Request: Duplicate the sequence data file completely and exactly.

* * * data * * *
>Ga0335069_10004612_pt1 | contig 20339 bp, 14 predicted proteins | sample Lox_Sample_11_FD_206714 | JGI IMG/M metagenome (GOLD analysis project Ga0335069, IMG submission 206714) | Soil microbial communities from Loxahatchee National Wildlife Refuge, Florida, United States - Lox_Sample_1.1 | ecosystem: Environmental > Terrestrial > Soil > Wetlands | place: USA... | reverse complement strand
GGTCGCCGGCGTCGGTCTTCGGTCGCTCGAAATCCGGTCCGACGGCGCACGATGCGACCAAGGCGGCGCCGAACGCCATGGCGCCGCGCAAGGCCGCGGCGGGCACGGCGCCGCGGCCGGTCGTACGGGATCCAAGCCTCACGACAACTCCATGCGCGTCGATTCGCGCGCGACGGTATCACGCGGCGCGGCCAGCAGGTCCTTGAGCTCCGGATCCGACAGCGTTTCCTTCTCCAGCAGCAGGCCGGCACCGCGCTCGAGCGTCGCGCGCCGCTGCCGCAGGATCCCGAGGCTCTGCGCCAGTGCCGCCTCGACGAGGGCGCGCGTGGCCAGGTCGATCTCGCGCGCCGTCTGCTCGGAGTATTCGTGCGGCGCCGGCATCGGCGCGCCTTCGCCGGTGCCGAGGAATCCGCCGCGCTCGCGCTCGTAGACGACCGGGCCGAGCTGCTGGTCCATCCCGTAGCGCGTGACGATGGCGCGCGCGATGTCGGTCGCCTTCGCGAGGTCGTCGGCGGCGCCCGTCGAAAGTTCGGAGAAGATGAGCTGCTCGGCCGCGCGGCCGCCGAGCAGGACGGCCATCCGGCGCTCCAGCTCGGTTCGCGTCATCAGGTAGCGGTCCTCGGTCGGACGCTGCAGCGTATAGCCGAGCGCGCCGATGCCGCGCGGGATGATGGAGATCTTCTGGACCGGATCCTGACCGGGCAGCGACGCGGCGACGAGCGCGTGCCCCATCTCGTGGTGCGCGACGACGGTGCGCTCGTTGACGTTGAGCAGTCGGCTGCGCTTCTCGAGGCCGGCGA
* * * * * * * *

>Ga0335069_10004612_pt1 | contig 20339 bp, 14 predicted proteins | sample Lox_Sample_11_FD_206714 | JGI IMG/M metagenome (GOLD analysis project Ga0335069, IMG submission 206714) | Soil microbial communities from Loxahatchee National Wildlife Refuge, Florida, United States - Lox_Sample_1.1 | ecosystem: Environmental > Terrestrial > Soil > Wetlands | place: USA... | reverse complement strand
GGTCGCCGGCGTCGGTCTTCGGTCGCTCGAAATCCGGTCCGACGGCGCACGATGCGACCAAGGCGGCGCCGAACGCCATGGCGCCGCGCAAGGCCGCGGCGGGCACGGCGCCGCGGCCGGTCGTACGGGATCCAAGCCTCACGACAACTCCATGCGCGTCGATTCGCGCGCGACGGTATCACGCGGCGCGGCCAGCAGGTCCTTGAGCTCCGGATCCGACAGCGTTTCCTTCTCCAGCAGCAGGCCGGCACCGCGCTCGAGCGTCGCGCGCCGCTGCCGCAGGATCCCGAGGCTCTGCGCCAGTGCCGCCTCGACGAGGGCGCGCGTGGCCAGGTCGATCTCGCGCGCCGTCTGCTCGGAGTATTCGTGCGGCGCCGGCATCGGCGCGCCTTCGCCGGTGCCGAGGAATCCGCCGCGCTCGCGCTCGTAGACGACCGGGCCGAGCTGCTGGTCCATCCCGTAGCGCGTGACGATGGCGCGCGCGATGTCGGTCGCCTTCGCGAGGTCGTCGGCGGCGCCCGTCGAAAGTTCGGAGAAGATGAGCTGCTCGGCCGCGCGGCCGCCGAGCAGGACGGCCATCCGGCGCTCCAGCTCGGTTCGCGTCATCAGGTAGCGGTCCTCGGTCGGACGCTGCAGCGTATAGCCGAGCGCGCCGATGCCGCGCGGGATGATGGAGATCTTCTGGACCGGATCCTGACCGGGCAGCGACGCGGCGACGAGCGCGTGCCCCATCTCGTGGTGCGCGACGACGGTGCGCTCGTTGACGTTGAGCAGTCGGCTGCGCTTCTCGAGGCCGGCGA